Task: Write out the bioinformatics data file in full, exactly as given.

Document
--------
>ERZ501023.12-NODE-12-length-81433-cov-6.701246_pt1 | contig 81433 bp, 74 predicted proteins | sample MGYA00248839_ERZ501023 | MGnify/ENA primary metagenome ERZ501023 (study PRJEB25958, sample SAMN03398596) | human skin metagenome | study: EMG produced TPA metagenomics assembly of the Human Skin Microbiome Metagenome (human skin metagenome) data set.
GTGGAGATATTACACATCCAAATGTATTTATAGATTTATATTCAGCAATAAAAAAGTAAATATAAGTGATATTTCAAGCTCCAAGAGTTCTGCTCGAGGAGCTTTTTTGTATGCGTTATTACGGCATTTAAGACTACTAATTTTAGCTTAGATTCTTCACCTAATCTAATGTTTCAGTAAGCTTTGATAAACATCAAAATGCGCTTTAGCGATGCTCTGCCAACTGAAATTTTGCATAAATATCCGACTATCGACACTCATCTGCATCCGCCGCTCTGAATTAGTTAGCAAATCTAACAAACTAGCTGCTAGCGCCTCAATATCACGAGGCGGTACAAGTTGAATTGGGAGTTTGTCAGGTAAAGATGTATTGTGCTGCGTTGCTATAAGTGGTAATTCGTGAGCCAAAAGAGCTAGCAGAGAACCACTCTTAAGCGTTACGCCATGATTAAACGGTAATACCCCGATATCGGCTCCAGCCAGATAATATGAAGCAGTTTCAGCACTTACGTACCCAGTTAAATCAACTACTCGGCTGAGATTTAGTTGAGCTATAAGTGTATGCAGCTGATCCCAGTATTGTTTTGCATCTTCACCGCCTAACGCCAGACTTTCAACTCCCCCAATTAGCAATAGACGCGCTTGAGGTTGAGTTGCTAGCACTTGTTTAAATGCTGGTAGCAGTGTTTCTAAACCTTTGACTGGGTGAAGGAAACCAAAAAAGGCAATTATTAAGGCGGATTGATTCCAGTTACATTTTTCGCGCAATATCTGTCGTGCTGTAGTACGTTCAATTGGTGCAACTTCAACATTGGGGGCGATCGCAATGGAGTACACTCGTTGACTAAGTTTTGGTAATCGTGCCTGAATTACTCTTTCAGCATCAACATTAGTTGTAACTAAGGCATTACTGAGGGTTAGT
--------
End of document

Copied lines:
>ERZ501023.12-NODE-12-length-81433-cov-6.701246_pt1 | contig 81433 bp, 74 predicted proteins | sample MGYA00248839_ERZ501023 | MGnify/ENA primary metagenome ERZ501023 (study PRJEB25958, sample SAMN03398596) | human skin metagenome | study: EMG produced TPA metagenomics assembly of the Human Skin Microbiome Metagenome (human skin metagenome) data set.
GTGGAGATATTACACATCCAAATGTATTTATAGATTTATATTCAGCAATAAAAAAGTAAATATAAGTGATATTTCAAGCTCCAAGAGTTCTGCTCGAGGAGCTTTTTTGTATGCGTTATTACGGCATTTAAGACTACTAATTTTAGCTTAGATTCTTCACCTAATCTAATGTTTCAGTAAGCTTTGATAAACATCAAAATGCGCTTTAGCGATGCTCTGCCAACTGAAATTTTGCATAAATATCCGACTATCGACACTCATCTGCATCCGCCGCTCTGAATTAGTTAGCAAATCTAACAAACTAGCTGCTAGCGCCTCAATATCACGAGGCGGTACAAGTTGAATTGGGAGTTTGTCAGGTAAAGATGTATTGTGCTGCGTTGCTATAAGTGGTAATTCGTGAGCCAAAAGAGCTAGCAGAGAACCACTCTTAAGCGTTACGCCATGATTAAACGGTAATACCCCGATATCGGCTCCAGCCAGATAATATGAAGCAGTTTCAGCACTTACGTACCCAGTTAAATCAACTACTCGGCTGAGATTTAGTTGAGCTATAAGTGTATGCAGCTGATCCCAGTATTGTTTTGCATCTTCACCGCCTAACGCCAGACTTTCAACTCCCCCAATTAGCAATAGACGCGCTTGAGGTTGAGTTGCTAGCACTTGTTTAAATGCTGGTAGCAGTGTTTCTAAACCTTTGACTGGGTGAAGGAAACCAAAAAAGGCAATTATTAAGGCGGATTGATTCCAGTTACATTTTTCGCGCAATATCTGTCGTGCTGTAGTACGTTCAATTGGTGCAACTTCAACATTGGGGGCGATCGCAATGGAGTACACTCGTTGACTAAGTTTTGGTAATCGTGCCTGAATTACTCTTTCAGCATCAACATTAGTTGTAACTAAGGCATTACTGAGGGTTAGT